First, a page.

Last week, I did something I hadn't done in years: a twofer movie day. The first time I did that was back in 2002, seeing the first Sam Raimi Spider-man film the same day as Attack of the Clones. The second time was in 2011, the films being Super 8 and Green Lantern.
The first was Wonder Woman, for which all the world was waiting. It was good. I know that's not very in-depth, but that's the kind of movie it was. It did a lot of things right and while it didn't quite excel at most of them, it never failed in any regard. It delivered what it promised and the only true complaint I had besides some pacing issues in the beginning and the middle was the child playing young Diana. Of course, that's not being fair, they did the best they could with what they had and I'm sure she was the best pick, but if we never hear from that kid again (I'm not even sure we "heard" from her this time around; I'll be surprised if she's not dubbed), I won't be surprised and certainly wish her well in whatever she pursues. As for Gal Godot, I take back my doubts about her handling the role. I'd already been proven mostly wrong by Batman v. Superman: Dawn of Justice, but this confirmed it.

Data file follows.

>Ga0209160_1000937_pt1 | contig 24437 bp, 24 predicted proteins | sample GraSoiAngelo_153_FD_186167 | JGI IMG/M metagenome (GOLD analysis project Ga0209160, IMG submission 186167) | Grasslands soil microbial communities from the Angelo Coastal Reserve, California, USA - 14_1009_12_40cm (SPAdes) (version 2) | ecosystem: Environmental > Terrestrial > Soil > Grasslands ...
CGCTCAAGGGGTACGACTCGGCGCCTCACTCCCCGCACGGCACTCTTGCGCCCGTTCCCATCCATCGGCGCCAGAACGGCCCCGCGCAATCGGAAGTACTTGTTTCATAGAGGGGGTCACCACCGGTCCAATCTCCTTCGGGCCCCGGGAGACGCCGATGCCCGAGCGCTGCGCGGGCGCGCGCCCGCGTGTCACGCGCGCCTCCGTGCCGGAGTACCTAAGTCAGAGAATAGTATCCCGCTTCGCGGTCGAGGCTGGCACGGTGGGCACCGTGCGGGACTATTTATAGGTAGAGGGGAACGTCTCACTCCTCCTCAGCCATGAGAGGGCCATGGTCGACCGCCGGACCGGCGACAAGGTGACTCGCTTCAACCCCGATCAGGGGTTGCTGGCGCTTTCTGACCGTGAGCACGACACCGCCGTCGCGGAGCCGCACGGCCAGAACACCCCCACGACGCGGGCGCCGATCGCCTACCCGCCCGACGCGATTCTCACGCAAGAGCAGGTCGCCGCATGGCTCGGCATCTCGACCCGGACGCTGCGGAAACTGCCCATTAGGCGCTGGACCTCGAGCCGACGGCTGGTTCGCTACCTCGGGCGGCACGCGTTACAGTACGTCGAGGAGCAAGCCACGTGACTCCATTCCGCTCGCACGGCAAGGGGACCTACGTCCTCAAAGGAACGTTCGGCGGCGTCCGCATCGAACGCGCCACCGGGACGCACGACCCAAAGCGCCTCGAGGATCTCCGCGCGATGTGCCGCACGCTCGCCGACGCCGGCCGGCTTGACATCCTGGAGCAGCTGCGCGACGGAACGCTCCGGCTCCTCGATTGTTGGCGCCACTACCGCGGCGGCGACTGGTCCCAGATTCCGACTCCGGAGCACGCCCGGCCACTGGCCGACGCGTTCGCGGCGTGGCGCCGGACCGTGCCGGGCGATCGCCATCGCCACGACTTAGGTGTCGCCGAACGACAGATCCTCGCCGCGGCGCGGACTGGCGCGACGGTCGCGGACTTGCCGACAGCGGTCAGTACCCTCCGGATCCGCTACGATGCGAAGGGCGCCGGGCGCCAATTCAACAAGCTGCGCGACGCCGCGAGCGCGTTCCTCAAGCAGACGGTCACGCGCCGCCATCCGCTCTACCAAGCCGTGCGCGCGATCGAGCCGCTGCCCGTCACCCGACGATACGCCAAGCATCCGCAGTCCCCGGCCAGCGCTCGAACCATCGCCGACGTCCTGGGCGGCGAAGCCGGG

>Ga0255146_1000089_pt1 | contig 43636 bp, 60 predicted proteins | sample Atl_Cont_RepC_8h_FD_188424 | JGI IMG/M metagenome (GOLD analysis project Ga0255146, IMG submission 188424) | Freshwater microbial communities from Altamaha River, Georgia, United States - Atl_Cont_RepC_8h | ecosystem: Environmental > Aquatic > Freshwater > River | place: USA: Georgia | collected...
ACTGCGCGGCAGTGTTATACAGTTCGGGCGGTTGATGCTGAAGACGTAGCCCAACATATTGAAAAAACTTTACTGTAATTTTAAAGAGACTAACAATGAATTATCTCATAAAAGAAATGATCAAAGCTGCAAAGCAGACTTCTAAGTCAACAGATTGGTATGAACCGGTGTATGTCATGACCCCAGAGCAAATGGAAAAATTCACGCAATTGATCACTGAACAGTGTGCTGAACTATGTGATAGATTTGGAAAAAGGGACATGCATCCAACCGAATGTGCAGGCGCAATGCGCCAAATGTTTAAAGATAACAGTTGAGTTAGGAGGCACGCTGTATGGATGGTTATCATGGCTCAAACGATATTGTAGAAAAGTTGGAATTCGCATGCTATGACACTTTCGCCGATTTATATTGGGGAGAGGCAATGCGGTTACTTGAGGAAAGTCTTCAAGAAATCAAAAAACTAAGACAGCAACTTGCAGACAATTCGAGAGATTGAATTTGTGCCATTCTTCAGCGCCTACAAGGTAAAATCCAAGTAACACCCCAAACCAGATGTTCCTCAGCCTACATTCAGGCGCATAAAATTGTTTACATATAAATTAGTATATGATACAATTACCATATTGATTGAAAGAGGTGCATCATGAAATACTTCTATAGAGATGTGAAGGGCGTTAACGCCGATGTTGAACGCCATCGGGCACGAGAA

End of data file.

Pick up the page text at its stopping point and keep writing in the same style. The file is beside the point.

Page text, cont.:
After that, and over a plate of some lovely battered chicken fingers at a sports bar, we got our tickets to The Mummy. My reaction to it is about the same as Wonder Woman, but I have to mention Iron Man 2 as part of my criticism. Iron Man 2 is a decent Marvel movie (water is still wet) except when it grinds its own story to a screeching halt and spends what feels like a full half-hour telling how awesome the Avengers movie is going to be. The Mummy isn't quite so clumsy, but if I didn't know that Universal was trying to have its own cinematic universe (which they kind of started back in the day with Frankenstein Meets the Wolfman and even their own early Mummy movies) it would have caught me off guard. At around the halfway mark, Tom Cruise gets taken through a room with cryptid specimens in jars, including what appears to be a Lagoon creature's arm in a jar, and the skull of a vampire (also in a jar of alcohol, which doesn't make sense unless it stops it from dissolving in sunlig... you know what, it's fine, forget it). To top it off, Russell Crowe introduces himself as Dr. Jekyll, and the reference doesn't stop at the name. Luckily, this doesn't linger or feel like an intrusion on the story, so I forgive it. I do wonder, however, if they've planned this out that far ahead. I mean, Dracula: Untold is arguably the first inkling of Universal trying to snag a piece of the Marvel pie, but those hints have been snubbed in favor of this new appetizer. What's to say we won't get a third introduction with the added note, "No, this one's the start, this one for sure. This time we mean it!"? The Bride of Frankenstein isn't even slate for release until 2019. That's a ways off given how often new Marvel films get released. If you read anything by Sandy Collora about his involvement in a Black Lagoon movie, you'll find yourself even less eager to see how this Dark Universe plans to dazzle us. Should we even mention that Bencio Del Toro remake of the Wolfman getting "rebooted"?